Over the years, many phytomedicines have been used to treat infections due to H. pylori particularly in the developing world where this disease is endemic and modern health facilities and services are inadequate. The use of natural products is an attractive alternative treatment regime for H. pylori infected individuals. Garlic, honey, and many plant natural products have been found to be valuable in the treatment of H. pylori infections [19-24]. One such plant currently used is Dissotis rotundifolia. The whole plant of Dissotis rotundifolia, also known as pink lady, is popularly used for treatment of gastric disorders and other diseases. The plant according to Ansah et al.  is nontoxic to delicate organs such as the liver, kidney, and spleen of rats at a dose of 1000 mg/kgbwt. This plant has been reported to inhibit growth of Staphylococcus aureus, Salmonella typhi, Escherichia coli, Pseudomonas aeruginosa, and other organisms . The ethnomedicinal report on the use of this plant in managing peptic ulcer and the evidence-based data on the antimicrobial activity of the extract on other gastrointestinal tract causing organisms prompted primary investigation into the potential effect of the extract on the growth of Helicobacter pylori.
As part of this research, a flavonoid-rich fraction of Dissotis rotundifolia was screened for its anti-H. pylori potential in an in vitro study. Although the results in this study depict statistically lower zones of inhibition for DRE compared to standard drugs [amoxicillin and clarithromycin] (p<0.05), it corroborates the reported ethnomedicinal use of the plant in managing gastric disturbances. The smaller zone of inhibition demonstrated by the flavonoid rich fraction of this plant in vitro, compared to standard antibiotic drugs, does not necessarily imply that the extract demonstrates weak antimicrobial effects in vivo. As with some orthodox drugs, the active ingredients in Dissotis rotundifolia may be pro-drugs; thus its potency could improve in vivo due to biotransformation .
C-glycosylflavones compounds, namely, vitexin and isovitexin, have been isolated from the methanolic extract of the whole plant of Dissotis rotundifolia . Vitexin and isovitexin have also been isolated from the leaves of Piper carpunya and are reported to possess pharmacological activity against growth of H. pylori . Implicitly the presence of these compounds in Dissotis rotundifolia whole plant extract may be contributing to the inhibitory effects of the plant in this study. The observation that H. pylori clinical isolates in this study showed resistance to metronidazole is not contrary to what has been reported in South Africa, Egypt, and many other African countries [5, 16, 17, 29]. This seems to corroborate an unreported emerging phenomenon of H. pylori resistance to metronidazole in Ghana and thus calls for an in-depth study of the pattern of drug resistance by H. pylori in Ghanaian dyspeptic patients.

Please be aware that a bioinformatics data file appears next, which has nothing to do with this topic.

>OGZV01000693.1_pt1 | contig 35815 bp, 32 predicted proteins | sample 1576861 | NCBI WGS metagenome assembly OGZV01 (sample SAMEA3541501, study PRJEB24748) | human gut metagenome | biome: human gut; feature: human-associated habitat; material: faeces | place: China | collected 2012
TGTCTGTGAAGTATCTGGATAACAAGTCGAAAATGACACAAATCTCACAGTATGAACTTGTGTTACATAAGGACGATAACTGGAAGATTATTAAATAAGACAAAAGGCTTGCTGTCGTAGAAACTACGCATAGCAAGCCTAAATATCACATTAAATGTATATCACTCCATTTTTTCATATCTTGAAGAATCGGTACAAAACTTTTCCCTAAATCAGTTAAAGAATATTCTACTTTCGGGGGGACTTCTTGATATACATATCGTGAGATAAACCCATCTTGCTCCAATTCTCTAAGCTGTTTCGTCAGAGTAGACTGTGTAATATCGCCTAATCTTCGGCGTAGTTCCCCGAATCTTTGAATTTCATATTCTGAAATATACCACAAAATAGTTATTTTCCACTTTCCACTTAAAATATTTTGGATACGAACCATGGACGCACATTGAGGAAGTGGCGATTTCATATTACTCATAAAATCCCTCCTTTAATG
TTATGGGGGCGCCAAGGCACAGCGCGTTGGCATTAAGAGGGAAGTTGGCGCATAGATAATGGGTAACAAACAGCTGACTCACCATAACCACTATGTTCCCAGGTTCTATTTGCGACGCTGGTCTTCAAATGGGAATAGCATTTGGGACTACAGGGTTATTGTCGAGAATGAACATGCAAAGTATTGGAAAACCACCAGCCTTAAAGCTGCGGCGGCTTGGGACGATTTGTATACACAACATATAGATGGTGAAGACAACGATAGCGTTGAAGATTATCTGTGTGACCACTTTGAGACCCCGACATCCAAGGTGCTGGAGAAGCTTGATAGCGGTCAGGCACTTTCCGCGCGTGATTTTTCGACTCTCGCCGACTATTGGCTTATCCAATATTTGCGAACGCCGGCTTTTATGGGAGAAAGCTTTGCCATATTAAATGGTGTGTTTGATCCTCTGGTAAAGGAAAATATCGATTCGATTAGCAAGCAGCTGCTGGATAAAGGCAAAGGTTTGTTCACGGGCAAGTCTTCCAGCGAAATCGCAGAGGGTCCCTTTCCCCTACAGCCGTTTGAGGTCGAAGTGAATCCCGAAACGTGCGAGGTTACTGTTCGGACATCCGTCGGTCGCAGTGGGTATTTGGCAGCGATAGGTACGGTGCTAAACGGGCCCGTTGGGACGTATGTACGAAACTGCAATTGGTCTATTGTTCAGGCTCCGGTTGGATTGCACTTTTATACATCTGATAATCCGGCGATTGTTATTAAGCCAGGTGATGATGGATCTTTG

In conclusion, this study reports on a first successful isolation of H. pylori from Ghanaian dyspeptic patients. It also depicts the fact that Dissotis rotundifolia extract possesses inhibitory potential against growth of clinical isolates of Helicobacter pylori. This finding suggests that Dissotis rotundifolia extract has some therapeutic potential against H. pylori infection, which could be explored in managing gastrointestinal problems.
The data used to support the findings of this study are available from the corresponding author upon request.
Conflicts of Interest
We declare that we have no conflicts of interest.
Data used in this article is part of a Ph.D. Thesis that was supported by a research grant with reference No. (TDS/35d/v.5/07) from the University of Cape Coast, Ghana.
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Michael Buenor Adinortey (iD), (1) Charles Ansah, (2) Cynthia Ayefoumi Adinortey (iD), (3) Ansumana Sandy Bockarie, (4) Martin Tangnaa Morna, (4) and Damian H. Amewowor (3)
(1) Department of Biochemistry, School of Biological Sciences, College of Agriculture and Natural Sciences, University of Cape Coast, Cape Coast, Ghana
(2) Department of Pharmacology, Faculty of Pharmacy and Pharmaceutical Sciences, Kwame Nkrumah University of Science and Technology, Kumasi, Ghana
(3) Department of Molecular Biology and Biotechnology, School of Biological Sciences, College of Agriculture and Natural Sciences, University of Cape Coast, Cape Coast, Ghana
(4) Department of Internal Medicine, School of Medical Sciences, College of Health and Allied Sciences, University of Cape Coast, Cape Coast, Ghana
Correspondence should be addressed to Michael Buenor Adinortey; firstname.lastname@example.org
Received 22 July 2018; Accepted 30 September 2018; Published 31 October 2018
Academic Editor: Marcel Tanner
Caption: Figure 1: H. pylori sparkling colonies on BHI agar incorporated with TTC dye.
Caption: Figure 2: Susceptibility test for H. pylori using nalidixic acid and cephalothin antibiotic disc.
Caption: Figure 3: Inhibitory effects of Dissotis rotundifolia extract and standard antibiotics on growth of H. pylori on BHI agar. Dissotis rotundifolia extract (DRE), amoxicillin (AMX), clarithromycin (CLA), and metronidazole (MET).
Caption: Figure 4: Anti-H. pylori activity of Dissotis rotundifolia extract and antibiotics. DRE, Dissotis rotundifolia extract; CLA, clarithromycin; AMX, amoxicillin; MET, metronidazole.
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|Title Annotation:||Research Article|
|Author:||Adinortey, Michael Buenor; Ansah, Charles; Adinortey, Cynthia Ayefoumi; Bockarie, Ansumana Sandy; Mo|
|Publication:||Journal of Tropical Medicine|
|Date:||Jan 1, 2018|